I recently saw a comment online about why Whitney Houston and The Notorious B.I.G was not qualified to be inducted in the Rock & Roll Hall of Fame. I wondered for a moment if I should be angered by this, and should I debate the origins of true Rock & Roll’s roots with the author of the post. I wanted to remind them of how the term Rock & Roll was created by a disc jockey by the name of Alan Freed, used to describe black R&B records that were of high energy. From the black roots of blues emanating from the local juke joints, to legendary stories of Robert Johnson selling his soul for a wicked lick on his well-worn guitar, rock’s origins could not be denied.
Rock & Roll is the love child of blues and the hard-rocking melodies of many different recordings of the early 1940’s and 50’s. The early rock and roll sound was created by Sister Rosetta Tharpe, a black woman who was born well over 100 years ago. Little Richard to Chuck Berry, from Bo Diddly to Jimi Hendrix, many of their white counterparts in this music genre owe a substantial amount of credit to these individuals. The Rolling Stones’ love for black music propelled them to super stardom, not to mention the millions of dollars Elvis Presley cultivated from early soul music. I though very carefully for a measured response that wouldn’t make me sound to preachy, after all I wanted to make my case solid in my statement.
Then I considered the segregation of black artist in the early 70’s and 80’s at the television award shows. Whenever an artist such as Michael Jackson and Prince would win it would be for best black single or best black artist of the year categories. Just look at some old footage from early 80’s clips on YouTube and you will see what I mean. As a child at that time, I was just so happy to see one of my favorite artist win, I didn’t take in the totality of the apparent segregation of music had been at that time.
The Rock and Roll Hall of Fame has inducted every popular rock band from Led Zeppelin, Motley Crue, Aerosmith and countless others that they deem worthy of being beacons of light for the almighty throne of this genre. I mean, where would a place be for artists such as Hip Hop and R&B legends Run DMC and Parliament Funkadelic? Would we the have to take the time to create separate Halls of Fames for R&B and Hip Hop, knowing full well that those halls would not be so revered as such an institution as The Rock and Roll Hall of Fame? Would these events get the same amount of airtime and promotion to garner the same amount of recognition deserving of a legendary artist?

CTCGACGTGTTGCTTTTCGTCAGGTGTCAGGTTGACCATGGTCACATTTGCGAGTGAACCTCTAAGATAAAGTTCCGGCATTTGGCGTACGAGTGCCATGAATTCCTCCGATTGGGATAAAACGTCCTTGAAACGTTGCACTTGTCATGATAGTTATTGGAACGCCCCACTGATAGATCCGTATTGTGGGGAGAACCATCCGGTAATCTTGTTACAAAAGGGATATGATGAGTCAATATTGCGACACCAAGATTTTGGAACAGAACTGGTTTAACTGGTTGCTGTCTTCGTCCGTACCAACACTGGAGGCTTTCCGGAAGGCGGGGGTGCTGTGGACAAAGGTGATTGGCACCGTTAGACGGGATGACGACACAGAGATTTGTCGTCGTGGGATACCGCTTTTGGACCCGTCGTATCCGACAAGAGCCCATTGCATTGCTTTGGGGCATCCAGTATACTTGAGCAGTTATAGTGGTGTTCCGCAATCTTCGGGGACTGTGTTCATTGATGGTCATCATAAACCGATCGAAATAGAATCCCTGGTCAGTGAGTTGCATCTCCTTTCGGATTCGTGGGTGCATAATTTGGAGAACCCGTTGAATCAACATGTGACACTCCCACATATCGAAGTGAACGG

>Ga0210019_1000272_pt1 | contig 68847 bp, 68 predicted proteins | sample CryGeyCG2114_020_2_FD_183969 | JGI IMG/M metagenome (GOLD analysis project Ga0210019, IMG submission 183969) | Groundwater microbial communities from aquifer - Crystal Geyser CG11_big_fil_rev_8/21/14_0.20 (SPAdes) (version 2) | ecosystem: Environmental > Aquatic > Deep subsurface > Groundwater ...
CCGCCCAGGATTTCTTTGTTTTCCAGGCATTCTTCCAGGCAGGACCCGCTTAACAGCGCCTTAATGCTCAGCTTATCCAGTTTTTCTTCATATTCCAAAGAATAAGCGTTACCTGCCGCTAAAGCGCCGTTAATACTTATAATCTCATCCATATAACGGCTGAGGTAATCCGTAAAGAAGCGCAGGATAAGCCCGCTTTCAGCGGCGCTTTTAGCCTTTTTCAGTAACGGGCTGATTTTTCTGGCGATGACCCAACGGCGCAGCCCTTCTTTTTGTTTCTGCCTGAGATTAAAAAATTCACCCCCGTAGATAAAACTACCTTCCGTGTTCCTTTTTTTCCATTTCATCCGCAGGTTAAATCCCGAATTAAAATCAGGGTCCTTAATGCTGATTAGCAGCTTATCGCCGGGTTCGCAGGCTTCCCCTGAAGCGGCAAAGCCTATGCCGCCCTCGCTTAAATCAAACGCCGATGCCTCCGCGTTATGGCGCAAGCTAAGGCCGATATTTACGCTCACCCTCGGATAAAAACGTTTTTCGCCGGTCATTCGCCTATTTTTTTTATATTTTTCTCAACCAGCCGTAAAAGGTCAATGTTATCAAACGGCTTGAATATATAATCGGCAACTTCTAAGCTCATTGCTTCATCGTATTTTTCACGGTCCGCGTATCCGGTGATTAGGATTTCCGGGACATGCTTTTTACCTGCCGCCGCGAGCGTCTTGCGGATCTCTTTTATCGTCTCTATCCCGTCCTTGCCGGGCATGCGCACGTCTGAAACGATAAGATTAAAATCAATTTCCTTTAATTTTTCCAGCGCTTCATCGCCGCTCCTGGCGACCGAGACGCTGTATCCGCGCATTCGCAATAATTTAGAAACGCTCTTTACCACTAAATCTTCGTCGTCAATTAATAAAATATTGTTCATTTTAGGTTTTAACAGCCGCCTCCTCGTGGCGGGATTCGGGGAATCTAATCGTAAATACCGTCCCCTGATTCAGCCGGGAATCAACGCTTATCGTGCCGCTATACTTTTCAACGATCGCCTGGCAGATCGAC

Whitney Houston and Biggie Smalls may be not the standard examples of your typical hard rocking artist with waving guitars and crashing drums. But consider Rock & Roll’s origins and take a step back and think about what Rock& Roll music really is. The music is full of high energy, up tempo beats and emotional gravitas that make the souls and hearts of the listeners race. I concede that LL Cool J would look a little awkward standing next to Alice Cooper, but I’m quite sure both artist would respect what the other does in the long run.
It’s about appeasing the masses and making the fans satisfied with the resulting product. Music is what it is: music. The categorization of music is what holds up the most barriers, it’s become denominational not unlike church on a Sunday morning. We idolize our music gods and stand firm on our personal beliefs of what a good song should be and not for what it really is. Maybe would should remember the joy that songs can bring from any artist if it’s good and celebrate together. We owe that to the legends who gave a treasure of memories and good times. So, let hip hop and R&B artists in with no trepidation, but with confidence that being honored is one of the greatest things we can do for one another despite our tastes and beliefs.